Portland is a bellwether for transportation policy; is it going to take a giant step backward?

Last month, the Oregon Legislature passed a $5.3 billion transportation funding bill. A central piece of this legislation is advancing three projects that would widen Portland area highways. HB 2017A makes initial allocations of funding to start (but not necessarily enough funding to actually complete) the addition of lanes on Interstate 5 near downtown Portland, to Interstate 205 in the region’s Southern suburbs, and State Highway 217 in the western suburbs. Each of these projects is being sold as “bottleneck” buster, and assumes that just a little bit for freeway capacity will somehow magically resolve daily traffic congestion. After decades of progressive leadership in transportation policy, “Portland freeway widening” has a certain “man-bites-dog” quality as a story, but we think there’s something more here.

Regular readers of City Observatory might well ask why we’re spending so much time talking about a proposal to spend upwards of a billion dollars widening three Portland-area freeways. And it’s perfectly fair for them to think that we’re being a bit parochial focusing on these projects (City Observatory is based in Portland). So it’s true that we have more than an academic interest in the proposed projects.

But we think something more is at stake, and that Portland represents a kind of bellwether for moving US transportation policy forward.

Back in the 1970s, Portland and Oregon were national leaders in a broad range of environmental policies, from cleaning up badly polluted local rivers, to making sure the state’s beaches remained in public ownership, to implementing the nation’s first beverage container deposit law, to requiring statewide land use planing including drawing urban growth boundaries around each of the cities in the state.  In many ways the signature items in this environmental litany were the decisions to demolish one freeway (downtown Portland’s Harbor Drive) and to cancel another (the Mt. Hood Freeway). These decisions, and a range of supporting policies that unfolded in their wake (building a regional light rail system, greatly expanding biking, bringing back the streetcar) made Portland an important leader in using a different approach to transportation to build a great urban place.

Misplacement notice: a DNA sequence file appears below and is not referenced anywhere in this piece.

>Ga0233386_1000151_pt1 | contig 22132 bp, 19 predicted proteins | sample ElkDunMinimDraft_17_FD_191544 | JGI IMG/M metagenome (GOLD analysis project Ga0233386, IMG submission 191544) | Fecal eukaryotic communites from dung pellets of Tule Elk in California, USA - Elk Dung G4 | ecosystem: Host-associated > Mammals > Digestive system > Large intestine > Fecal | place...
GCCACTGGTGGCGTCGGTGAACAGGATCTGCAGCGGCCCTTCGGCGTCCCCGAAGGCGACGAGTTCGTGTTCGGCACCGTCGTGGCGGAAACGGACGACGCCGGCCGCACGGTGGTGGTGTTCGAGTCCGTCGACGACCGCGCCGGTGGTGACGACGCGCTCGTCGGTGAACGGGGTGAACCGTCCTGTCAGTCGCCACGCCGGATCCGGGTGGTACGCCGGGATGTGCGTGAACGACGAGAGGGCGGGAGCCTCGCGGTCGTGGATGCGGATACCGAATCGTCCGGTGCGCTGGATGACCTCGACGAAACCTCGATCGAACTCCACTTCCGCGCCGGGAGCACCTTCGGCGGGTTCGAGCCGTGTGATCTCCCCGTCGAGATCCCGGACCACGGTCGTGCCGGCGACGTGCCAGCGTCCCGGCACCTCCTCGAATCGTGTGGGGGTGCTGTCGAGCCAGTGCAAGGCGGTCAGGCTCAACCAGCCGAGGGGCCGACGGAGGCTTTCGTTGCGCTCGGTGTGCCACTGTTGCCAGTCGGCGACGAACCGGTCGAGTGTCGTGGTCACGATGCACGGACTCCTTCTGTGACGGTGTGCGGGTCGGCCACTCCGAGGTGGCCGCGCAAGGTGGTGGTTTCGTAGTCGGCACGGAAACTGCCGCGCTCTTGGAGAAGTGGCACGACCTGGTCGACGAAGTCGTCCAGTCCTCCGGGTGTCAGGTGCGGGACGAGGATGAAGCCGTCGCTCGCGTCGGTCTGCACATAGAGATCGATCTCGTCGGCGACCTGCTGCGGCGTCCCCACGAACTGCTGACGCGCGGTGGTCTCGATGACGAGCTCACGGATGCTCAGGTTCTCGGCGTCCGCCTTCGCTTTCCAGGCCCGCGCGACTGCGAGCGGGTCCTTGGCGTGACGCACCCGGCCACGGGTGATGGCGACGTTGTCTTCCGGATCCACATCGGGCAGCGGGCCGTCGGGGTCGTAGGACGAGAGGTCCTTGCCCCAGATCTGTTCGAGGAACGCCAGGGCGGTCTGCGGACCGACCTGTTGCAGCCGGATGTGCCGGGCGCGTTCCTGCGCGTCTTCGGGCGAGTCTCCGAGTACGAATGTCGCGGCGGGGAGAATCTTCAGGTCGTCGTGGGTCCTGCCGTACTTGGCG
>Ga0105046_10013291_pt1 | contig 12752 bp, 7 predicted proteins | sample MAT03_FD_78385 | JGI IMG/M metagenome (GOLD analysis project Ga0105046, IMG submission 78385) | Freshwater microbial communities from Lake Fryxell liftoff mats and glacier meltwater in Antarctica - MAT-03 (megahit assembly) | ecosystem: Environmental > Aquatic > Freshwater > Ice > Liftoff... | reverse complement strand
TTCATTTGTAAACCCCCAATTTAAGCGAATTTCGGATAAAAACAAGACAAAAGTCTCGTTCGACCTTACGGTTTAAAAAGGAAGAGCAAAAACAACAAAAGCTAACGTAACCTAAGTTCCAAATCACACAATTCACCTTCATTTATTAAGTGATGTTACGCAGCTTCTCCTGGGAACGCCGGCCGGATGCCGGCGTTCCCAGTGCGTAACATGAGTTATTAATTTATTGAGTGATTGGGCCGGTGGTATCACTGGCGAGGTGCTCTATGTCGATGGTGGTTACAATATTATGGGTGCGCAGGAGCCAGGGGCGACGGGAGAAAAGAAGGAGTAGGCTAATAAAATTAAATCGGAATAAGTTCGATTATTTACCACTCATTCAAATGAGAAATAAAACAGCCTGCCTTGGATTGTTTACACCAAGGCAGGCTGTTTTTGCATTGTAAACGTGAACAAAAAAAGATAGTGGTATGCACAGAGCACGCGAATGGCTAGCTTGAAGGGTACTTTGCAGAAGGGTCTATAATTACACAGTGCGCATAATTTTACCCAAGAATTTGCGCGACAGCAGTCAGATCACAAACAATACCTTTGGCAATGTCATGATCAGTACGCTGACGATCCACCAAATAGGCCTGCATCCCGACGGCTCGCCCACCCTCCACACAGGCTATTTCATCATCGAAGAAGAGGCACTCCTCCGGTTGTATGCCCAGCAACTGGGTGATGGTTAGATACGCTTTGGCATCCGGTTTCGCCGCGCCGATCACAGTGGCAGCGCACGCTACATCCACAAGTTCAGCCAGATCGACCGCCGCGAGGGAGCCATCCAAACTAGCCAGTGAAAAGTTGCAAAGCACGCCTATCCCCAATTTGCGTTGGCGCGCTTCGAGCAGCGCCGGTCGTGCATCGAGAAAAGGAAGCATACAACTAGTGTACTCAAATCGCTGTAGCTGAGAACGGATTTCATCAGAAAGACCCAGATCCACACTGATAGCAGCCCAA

Days of future, past? (Portland’s Harbor Drive Freeway, circa 1962–Now Waterfront Park).

Looking back, what is it we knew 40 years ago, that we no longer know today?  At the dawn of the environmental movement, Portland was willing to take bold steps that not only challenged the conventional wisdom, but pushed the boundaries of policy with a steady stream of civic innovation.

We now know that climate change disruption is ongoing, and unless we take immediate and decisive action to reduce carbon emissions, we are likely to permanently damage the planet.

Looking forward, with the days of the internal combustion engine numbered, with autonomous vehicles moving steadily closer to market, why are we intent on putting a huge chunk of scarce public resources into a minor, out-dated and ineffective part of the transportation system?

The proponents of the project are trotting out an impressive array of myths.

  • They argue additional capacity is needed to reduce congestion. It’s now settled fact that additional un-priced roadway capacity in urban areas simply generates more traffic, congestion and pollution.
  • They argue that idling in traffic contributes to greenhouse gas emissions. Studies by engineers at Portland State University show this is a myth, and that highway expansions lead to more greenhouse gases.
  • They play the safety card, talking about crashes. But freeways are five times safer than city streets according to the region’s transportation planning agency, Metro. And congested freeways actually have fewer serious crashes than fast-moving ones.

And this project comes forward at exactly the time the Oregon Legislature is being told by its official Global Warming Commission that the state is going to fail to meet its legally adopted goal for reducing greenhouse gas emissions because of an increase in driving in the state.

There’s one glimmer of hope on the horizon. As part of its newly passed transportation legislation, Oregon has directed its Department of Transportation to seek federal permission to toll the urban portions on Interstate 5 and Interstate 205. Peak hour real-time tolling of freeways could reduce congestion and greenhouse gases without expanding capacity at all. If it moves ahead with a comprehensive, state-of-the-art tolling system for freeways, Portland could again put itself in the ranks of innovative cities when it comes to transportation.

So in the months ahead, dear readers, we hope you’ll bear with us as we turn a careful eye to Portland’s freeway widening proposals. We think there’s a lot going on here that’s of more than local interest.

If you want to get a flavor for how this issue is being discussed locally, here’s City Observatory’s Joe Cortright discussing the proposal to widen Portland area freeways with State Senator Lee Beyer, the author of the legislation, on Oregon Public Broadcasting’s “Think Out Loud.”